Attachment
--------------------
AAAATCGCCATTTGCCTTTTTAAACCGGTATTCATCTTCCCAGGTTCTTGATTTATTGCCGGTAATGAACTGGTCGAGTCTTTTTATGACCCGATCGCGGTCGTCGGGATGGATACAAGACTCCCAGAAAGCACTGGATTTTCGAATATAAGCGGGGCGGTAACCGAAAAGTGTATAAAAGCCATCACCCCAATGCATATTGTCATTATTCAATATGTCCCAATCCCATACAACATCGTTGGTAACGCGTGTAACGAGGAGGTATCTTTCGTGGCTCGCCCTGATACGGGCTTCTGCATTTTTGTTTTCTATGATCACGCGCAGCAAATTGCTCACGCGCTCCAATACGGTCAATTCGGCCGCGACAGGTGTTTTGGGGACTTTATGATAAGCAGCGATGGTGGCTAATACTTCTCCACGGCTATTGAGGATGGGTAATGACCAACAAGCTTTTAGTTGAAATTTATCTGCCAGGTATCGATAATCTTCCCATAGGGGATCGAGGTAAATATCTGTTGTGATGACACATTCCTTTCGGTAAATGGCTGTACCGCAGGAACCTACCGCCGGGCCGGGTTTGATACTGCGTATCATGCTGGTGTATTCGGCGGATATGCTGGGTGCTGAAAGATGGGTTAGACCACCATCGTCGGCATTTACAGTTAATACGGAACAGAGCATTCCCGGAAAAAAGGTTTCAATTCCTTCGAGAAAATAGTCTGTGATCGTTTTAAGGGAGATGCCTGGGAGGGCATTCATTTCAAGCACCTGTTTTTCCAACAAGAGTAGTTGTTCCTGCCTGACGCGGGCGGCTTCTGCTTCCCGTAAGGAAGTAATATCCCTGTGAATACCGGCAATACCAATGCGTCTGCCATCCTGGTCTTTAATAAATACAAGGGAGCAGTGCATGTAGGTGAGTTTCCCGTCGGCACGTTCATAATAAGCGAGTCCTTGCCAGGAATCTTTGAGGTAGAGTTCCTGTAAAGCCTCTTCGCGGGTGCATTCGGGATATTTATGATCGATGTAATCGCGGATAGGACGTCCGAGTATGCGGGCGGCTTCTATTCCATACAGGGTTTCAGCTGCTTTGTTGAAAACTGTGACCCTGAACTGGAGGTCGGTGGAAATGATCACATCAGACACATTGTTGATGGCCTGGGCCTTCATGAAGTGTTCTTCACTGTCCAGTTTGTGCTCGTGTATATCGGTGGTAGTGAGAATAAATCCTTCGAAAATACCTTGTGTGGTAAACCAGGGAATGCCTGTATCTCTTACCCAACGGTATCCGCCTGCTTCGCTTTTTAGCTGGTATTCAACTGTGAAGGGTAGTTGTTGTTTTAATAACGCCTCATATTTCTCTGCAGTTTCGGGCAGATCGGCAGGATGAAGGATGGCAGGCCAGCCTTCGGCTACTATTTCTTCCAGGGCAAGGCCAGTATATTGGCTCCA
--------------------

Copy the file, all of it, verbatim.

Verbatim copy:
AAAATCGCCATTTGCCTTTTTAAACCGGTATTCATCTTCCCAGGTTCTTGATTTATTGCCGGTAATGAACTGGTCGAGTCTTTTTATGACCCGATCGCGGTCGTCGGGATGGATACAAGACTCCCAGAAAGCACTGGATTTTCGAATATAAGCGGGGCGGTAACCGAAAAGTGTATAAAAGCCATCACCCCAATGCATATTGTCATTATTCAATATGTCCCAATCCCATACAACATCGTTGGTAACGCGTGTAACGAGGAGGTATCTTTCGTGGCTCGCCCTGATACGGGCTTCTGCATTTTTGTTTTCTATGATCACGCGCAGCAAATTGCTCACGCGCTCCAATACGGTCAATTCGGCCGCGACAGGTGTTTTGGGGACTTTATGATAAGCAGCGATGGTGGCTAATACTTCTCCACGGCTATTGAGGATGGGTAATGACCAACAAGCTTTTAGTTGAAATTTATCTGCCAGGTATCGATAATCTTCCCATAGGGGATCGAGGTAAATATCTGTTGTGATGACACATTCCTTTCGGTAAATGGCTGTACCGCAGGAACCTACCGCCGGGCCGGGTTTGATACTGCGTATCATGCTGGTGTATTCGGCGGATATGCTGGGTGCTGAAAGATGGGTTAGACCACCATCGTCGGCATTTACAGTTAATACGGAACAGAGCATTCCCGGAAAAAAGGTTTCAATTCCTTCGAGAAAATAGTCTGTGATCGTTTTAAGGGAGATGCCTGGGAGGGCATTCATTTCAAGCACCTGTTTTTCCAACAAGAGTAGTTGTTCCTGCCTGACGCGGGCGGCTTCTGCTTCCCGTAAGGAAGTAATATCCCTGTGAATACCGGCAATACCAATGCGTCTGCCATCCTGGTCTTTAATAAATACAAGGGAGCAGTGCATGTAGGTGAGTTTCCCGTCGGCACGTTCATAATAAGCGAGTCCTTGCCAGGAATCTTTGAGGTAGAGTTCCTGTAAAGCCTCTTCGCGGGTGCATTCGGGATATTTATGATCGATGTAATCGCGGATAGGACGTCCGAGTATGCGGGCGGCTTCTATTCCATACAGGGTTTCAGCTGCTTTGTTGAAAACTGTGACCCTGAACTGGAGGTCGGTGGAAATGATCACATCAGACACATTGTTGATGGCCTGGGCCTTCATGAAGTGTTCTTCACTGTCCAGTTTGTGCTCGTGTATATCGGTGGTAGTGAGAATAAATCCTTCGAAAATACCTTGTGTGGTAAACCAGGGAATGCCTGTATCTCTTACCCAACGGTATCCGCCTGCTTCGCTTTTTAGCTGGTATTCAACTGTGAAGGGTAGTTGTTGTTTTAATAACGCCTCATATTTCTCTGCAGTTTCGGGCAGATCGGCAGGATGAAGGATGGCAGGCCAGCCTTCGGCTACTATTTCTTCCAGGGCAAGGCCAGTATATTGGCTCCA